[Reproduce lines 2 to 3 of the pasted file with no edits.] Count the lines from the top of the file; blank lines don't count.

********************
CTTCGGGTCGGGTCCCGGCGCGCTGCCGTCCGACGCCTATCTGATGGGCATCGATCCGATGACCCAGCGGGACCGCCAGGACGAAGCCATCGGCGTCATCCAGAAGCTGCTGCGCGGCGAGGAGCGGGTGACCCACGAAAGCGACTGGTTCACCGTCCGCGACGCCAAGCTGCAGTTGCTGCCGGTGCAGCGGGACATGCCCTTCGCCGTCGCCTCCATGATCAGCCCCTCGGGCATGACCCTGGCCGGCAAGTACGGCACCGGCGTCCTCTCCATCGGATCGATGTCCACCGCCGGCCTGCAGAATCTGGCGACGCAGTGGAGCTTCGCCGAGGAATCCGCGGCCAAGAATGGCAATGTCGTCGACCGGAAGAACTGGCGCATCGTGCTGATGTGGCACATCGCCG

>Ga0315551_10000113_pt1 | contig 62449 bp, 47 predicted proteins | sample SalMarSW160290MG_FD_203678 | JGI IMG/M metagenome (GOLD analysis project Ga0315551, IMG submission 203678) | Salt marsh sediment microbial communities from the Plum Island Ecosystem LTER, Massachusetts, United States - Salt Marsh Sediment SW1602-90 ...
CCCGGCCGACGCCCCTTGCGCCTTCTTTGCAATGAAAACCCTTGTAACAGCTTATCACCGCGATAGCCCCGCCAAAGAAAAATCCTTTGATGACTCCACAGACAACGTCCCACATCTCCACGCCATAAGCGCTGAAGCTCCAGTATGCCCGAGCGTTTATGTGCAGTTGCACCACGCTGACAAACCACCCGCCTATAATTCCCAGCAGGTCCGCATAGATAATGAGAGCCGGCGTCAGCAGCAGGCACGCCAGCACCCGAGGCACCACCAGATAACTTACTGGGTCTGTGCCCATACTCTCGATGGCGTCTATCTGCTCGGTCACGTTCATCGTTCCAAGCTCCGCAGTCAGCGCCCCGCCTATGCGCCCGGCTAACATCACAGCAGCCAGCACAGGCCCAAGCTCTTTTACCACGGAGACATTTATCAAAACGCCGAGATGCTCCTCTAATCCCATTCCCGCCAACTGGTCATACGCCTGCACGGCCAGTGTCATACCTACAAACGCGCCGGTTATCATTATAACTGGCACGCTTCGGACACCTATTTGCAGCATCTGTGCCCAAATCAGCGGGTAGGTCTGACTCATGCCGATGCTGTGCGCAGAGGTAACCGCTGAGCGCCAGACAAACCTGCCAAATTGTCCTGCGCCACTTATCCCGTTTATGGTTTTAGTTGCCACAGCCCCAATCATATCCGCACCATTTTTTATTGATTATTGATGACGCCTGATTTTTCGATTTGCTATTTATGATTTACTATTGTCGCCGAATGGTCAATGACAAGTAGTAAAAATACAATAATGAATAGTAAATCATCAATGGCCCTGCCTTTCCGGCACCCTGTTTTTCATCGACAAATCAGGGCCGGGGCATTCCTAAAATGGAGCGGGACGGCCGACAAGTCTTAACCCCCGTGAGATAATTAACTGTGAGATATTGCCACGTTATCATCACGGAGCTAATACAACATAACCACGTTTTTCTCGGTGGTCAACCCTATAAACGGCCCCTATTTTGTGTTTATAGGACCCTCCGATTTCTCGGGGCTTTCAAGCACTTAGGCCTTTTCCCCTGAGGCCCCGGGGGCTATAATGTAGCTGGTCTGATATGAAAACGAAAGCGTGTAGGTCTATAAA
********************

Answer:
>Ga0315551_10000113_pt1 | contig 62449 bp, 47 predicted proteins | sample SalMarSW160290MG_FD_203678 | JGI IMG/M metagenome (GOLD analysis project Ga0315551, IMG submission 203678) | Salt marsh sediment microbial communities from the Plum Island Ecosystem LTER, Massachusetts, United States - Salt Marsh Sediment SW1602-90 ...
CCCGGCCGACGCCCCTTGCGCCTTCTTTGCAATGAAAACCCTTGTAACAGCTTATCACCGCGATAGCCCCGCCAAAGAAAAATCCTTTGATGACTCCACAGACAACGTCCCACATCTCCACGCCATAAGCGCTGAAGCTCCAGTATGCCCGAGCGTTTATGTGCAGTTGCACCACGCTGACAAACCACCCGCCTATAATTCCCAGCAGGTCCGCATAGATAATGAGAGCCGGCGTCAGCAGCAGGCACGCCAGCACCCGAGGCACCACCAGATAACTTACTGGGTCTGTGCCCATACTCTCGATGGCGTCTATCTGCTCGGTCACGTTCATCGTTCCAAGCTCCGCAGTCAGCGCCCCGCCTATGCGCCCGGCTAACATCACAGCAGCCAGCACAGGCCCAAGCTCTTTTACCACGGAGACATTTATCAAAACGCCGAGATGCTCCTCTAATCCCATTCCCGCCAACTGGTCATACGCCTGCACGGCCAGTGTCATACCTACAAACGCGCCGGTTATCATTATAACTGGCACGCTTCGGACACCTATTTGCAGCATCTGTGCCCAAATCAGCGGGTAGGTCTGACTCATGCCGATGCTGTGCGCAGAGGTAACCGCTGAGCGCCAGACAAACCTGCCAAATTGTCCTGCGCCACTTATCCCGTTTATGGTTTTAGTTGCCACAGCCCCAATCATATCCGCACCATTTTTTATTGATTATTGATGACGCCTGATTTTTCGATTTGCTATTTATGATTTACTATTGTCGCCGAATGGTCAATGACAAGTAGTAAAAATACAATAATGAATAGTAAATCATCAATGGCCCTGCCTTTCCGGCACCCTGTTTTTCATCGACAAATCAGGGCCGGGGCATTCCTAAAATGGAGCGGGACGGCCGACAAGTCTTAACCCCCGTGAGATAATTAACTGTGAGATATTGCCACGTTATCATCACGGAGCTAATACAACATAACCACGTTTTTCTCGGTGGTCAACCCTATAAACGGCCCCTATTTTGTGTTTATAGGACCCTCCGATTTCTCGGGGCTTTCAAGCACTTAGGCCTTTTCCCCTGAGGCCCCGGGGGCTATAATGTAGCTGGTCTGATATGAAAACGAAAGCGTGTAGGTCTATAAA